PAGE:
You also state that tribes and net gambling represent unfair competition for Nevada. That is complete rubbish. There is nothing unfair about it - in fact, this form of competition is quite healthy for any legitimate business. Nevada casinos had it too good for too long, and now that they have to actually compete in a global market we are expected to feel sorry for them?

Go back to the 60s. You're out of your league in today's environment.


Re: Feds continue Internet gambling crackdown
by Anonymous on Sunday, January 28 @ 04:49:52 PST
The arrogance of Americans never ceases to amaze me.

How is it within the rights of the USA to have a crackdown on foreign businesses who are not even operating in the USA?

Whats next a crackdown on the evil drug dealers in Amsterdam posing as coffee shops?

This is beyond ridiculous and really displays the true ignorance of the Americans and their false belief that they own the world, while at the same time they cannot grasp why the world seems to hate Americans.

I would love to see some US Business people arrested while traveling abroad for doing something that is legal back in the United States.


Re: Feds continue Internet gambling crackdown
by Anonymous on Sunday, January 28 @ 07:22:21 PST
You sound just like the Feds trying to monopolize a revenue stream only you want to do it for Nevada and they want to do it for the US as a whole. Fair business practice? I would challenge anyone to say it is.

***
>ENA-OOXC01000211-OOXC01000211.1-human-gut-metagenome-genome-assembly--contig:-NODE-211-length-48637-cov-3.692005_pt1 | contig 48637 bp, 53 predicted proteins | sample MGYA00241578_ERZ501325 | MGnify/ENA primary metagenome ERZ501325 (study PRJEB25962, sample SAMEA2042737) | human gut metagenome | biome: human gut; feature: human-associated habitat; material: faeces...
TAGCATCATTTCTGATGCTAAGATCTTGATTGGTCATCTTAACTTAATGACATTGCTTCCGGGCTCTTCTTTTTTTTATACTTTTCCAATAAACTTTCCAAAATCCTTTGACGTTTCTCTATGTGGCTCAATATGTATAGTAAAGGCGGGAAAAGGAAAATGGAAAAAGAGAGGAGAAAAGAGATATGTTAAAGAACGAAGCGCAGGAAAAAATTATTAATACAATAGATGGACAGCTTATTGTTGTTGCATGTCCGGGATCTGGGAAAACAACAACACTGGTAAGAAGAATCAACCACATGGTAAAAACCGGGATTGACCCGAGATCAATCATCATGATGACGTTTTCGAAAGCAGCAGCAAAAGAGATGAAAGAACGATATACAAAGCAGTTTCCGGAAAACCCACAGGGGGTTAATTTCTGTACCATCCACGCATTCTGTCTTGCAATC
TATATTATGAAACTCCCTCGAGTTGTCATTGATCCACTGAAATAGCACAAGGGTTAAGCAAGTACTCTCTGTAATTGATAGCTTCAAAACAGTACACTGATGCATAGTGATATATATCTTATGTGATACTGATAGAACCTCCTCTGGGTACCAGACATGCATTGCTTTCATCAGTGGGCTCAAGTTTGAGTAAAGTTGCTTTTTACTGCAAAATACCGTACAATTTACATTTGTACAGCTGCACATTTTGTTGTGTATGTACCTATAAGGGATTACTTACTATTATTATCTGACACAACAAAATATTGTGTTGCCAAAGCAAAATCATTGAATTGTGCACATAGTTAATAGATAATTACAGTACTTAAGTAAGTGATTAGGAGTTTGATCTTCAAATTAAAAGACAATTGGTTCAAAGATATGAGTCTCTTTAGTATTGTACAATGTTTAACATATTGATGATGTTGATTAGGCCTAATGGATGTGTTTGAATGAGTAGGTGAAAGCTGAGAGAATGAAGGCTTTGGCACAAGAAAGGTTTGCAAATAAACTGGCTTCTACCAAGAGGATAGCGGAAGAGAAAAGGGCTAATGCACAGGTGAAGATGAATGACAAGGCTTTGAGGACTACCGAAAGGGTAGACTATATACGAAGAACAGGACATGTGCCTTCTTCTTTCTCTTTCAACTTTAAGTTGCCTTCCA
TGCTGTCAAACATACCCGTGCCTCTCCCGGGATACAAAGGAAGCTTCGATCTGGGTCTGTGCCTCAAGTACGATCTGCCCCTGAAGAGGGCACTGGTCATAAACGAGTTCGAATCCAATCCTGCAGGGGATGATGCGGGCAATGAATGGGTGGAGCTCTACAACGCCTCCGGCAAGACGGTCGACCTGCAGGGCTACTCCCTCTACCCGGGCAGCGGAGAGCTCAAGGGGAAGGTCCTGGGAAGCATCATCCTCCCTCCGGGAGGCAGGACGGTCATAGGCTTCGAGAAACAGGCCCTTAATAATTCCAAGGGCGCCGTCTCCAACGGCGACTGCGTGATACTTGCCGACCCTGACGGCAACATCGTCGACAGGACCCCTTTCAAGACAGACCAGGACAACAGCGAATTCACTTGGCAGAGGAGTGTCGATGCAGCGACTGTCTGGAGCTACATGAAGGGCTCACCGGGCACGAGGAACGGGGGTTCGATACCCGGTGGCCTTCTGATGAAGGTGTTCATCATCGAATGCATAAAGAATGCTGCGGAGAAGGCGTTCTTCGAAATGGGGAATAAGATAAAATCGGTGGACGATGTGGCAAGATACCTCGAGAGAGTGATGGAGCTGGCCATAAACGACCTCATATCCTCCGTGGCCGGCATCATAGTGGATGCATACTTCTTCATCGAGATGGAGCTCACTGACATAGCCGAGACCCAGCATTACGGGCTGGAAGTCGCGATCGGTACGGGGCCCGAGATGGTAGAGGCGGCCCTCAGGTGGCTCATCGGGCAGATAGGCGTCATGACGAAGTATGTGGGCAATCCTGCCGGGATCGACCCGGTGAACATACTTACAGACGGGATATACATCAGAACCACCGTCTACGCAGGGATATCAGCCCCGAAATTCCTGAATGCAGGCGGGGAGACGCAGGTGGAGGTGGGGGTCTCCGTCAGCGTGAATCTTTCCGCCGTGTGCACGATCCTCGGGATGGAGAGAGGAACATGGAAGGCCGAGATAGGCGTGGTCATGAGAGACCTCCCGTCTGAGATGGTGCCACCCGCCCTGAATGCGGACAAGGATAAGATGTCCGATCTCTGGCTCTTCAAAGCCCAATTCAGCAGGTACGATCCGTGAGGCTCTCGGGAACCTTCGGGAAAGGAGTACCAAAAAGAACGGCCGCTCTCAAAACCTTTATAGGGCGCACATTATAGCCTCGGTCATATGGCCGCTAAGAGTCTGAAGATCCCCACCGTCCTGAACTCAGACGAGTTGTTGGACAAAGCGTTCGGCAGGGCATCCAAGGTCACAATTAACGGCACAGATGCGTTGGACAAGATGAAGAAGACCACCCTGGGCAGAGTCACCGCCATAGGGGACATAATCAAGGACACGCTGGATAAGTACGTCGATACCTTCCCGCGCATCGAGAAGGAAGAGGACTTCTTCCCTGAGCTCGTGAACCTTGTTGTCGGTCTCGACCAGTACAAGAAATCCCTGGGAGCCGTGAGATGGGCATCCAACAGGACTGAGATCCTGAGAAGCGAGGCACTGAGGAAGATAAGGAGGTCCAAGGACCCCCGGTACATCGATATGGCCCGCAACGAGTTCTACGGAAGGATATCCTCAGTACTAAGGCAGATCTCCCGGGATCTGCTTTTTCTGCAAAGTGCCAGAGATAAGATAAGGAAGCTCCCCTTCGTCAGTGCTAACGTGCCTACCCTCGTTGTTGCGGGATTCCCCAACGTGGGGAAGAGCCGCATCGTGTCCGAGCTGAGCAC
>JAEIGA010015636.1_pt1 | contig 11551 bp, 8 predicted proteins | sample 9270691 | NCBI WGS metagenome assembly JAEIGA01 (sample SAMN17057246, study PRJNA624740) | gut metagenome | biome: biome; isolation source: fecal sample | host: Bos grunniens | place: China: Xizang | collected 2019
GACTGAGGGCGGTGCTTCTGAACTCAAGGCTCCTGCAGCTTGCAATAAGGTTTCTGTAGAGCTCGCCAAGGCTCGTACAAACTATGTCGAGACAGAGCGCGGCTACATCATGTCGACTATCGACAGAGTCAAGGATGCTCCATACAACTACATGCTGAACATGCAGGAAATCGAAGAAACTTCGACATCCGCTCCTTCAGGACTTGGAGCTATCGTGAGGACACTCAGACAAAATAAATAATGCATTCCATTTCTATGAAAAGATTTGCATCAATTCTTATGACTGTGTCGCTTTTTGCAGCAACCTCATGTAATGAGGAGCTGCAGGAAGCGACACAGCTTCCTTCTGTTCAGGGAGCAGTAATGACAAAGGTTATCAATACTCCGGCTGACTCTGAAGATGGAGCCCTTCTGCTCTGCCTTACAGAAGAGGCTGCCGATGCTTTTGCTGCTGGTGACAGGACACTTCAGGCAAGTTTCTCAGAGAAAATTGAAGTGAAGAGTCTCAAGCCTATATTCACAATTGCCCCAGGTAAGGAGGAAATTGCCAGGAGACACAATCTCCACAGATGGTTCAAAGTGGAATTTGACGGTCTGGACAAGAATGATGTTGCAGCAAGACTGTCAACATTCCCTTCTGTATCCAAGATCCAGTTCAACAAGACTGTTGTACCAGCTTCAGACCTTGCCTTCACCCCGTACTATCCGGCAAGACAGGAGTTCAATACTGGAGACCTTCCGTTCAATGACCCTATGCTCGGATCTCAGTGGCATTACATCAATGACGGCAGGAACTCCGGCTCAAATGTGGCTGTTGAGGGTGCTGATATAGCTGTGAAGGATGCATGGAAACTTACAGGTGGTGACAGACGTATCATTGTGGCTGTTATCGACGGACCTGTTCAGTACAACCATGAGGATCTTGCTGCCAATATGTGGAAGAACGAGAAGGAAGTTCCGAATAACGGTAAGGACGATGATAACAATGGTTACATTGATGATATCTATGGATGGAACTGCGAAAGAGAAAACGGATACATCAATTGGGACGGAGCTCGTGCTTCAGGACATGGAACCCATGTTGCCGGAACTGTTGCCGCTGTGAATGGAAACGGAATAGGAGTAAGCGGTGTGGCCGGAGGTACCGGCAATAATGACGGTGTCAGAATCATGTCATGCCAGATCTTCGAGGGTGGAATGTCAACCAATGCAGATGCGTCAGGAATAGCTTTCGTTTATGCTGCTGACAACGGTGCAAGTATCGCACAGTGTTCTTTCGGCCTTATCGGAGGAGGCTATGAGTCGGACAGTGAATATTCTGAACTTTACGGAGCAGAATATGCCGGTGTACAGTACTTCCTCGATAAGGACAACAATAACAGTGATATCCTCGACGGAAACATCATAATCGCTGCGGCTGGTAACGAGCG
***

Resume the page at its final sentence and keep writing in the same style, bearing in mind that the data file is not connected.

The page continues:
Re: Feds continue Internet gambling crackdown
by Anonymous on Sunday, January 28 @ 08:26:40 PST
Mr. Farmer, I could not disagree with you more. First off, the bill that passed was one that received no vote by congress - it was an "ear mark" bill.

Second point, my husband has been playing poker for 25 years. When we first moved here to northern Nevada there were very few places to play live or tournament poker. The popularity of Online Poker and televised tournaments has been a real boon to the casinos. Now you will find that most of the casinos have put in poker rooms that are filled to capacity most of the time.

The ban on internet gambling will hurt the casinos because the players will not be spending hours playing at home then eagerly running to
the casinos to play in a live game. It will be like a "fad" that has run its course and the casino poker rooms will close down again.

At home internet poker also allowed people to play from their home at their convenience and comfort level. One gentleman who protested the ban is handicapped and cannot easily get into a casino. He said this gave him hours of pleasure without the physical hassle.

I could go on and on with more examples, but my point is that there are other sides to this issue that the public was not given a chance to present. There were ways around the regulation issues, and solutions could have been found. A few congressmen decided they didn't want it, so everyone else that does.

Dee S


Re: Feds continue Internet gambling crackdown
by Anonymous on Sunday, January 28 @ 10:11:38 PST
This article is rife with mistatements and misrepresentations regarding the status of the current issues involving internet gambling. As a long time practicing attorney involved in internet commerce I am shocked this is included in your publication.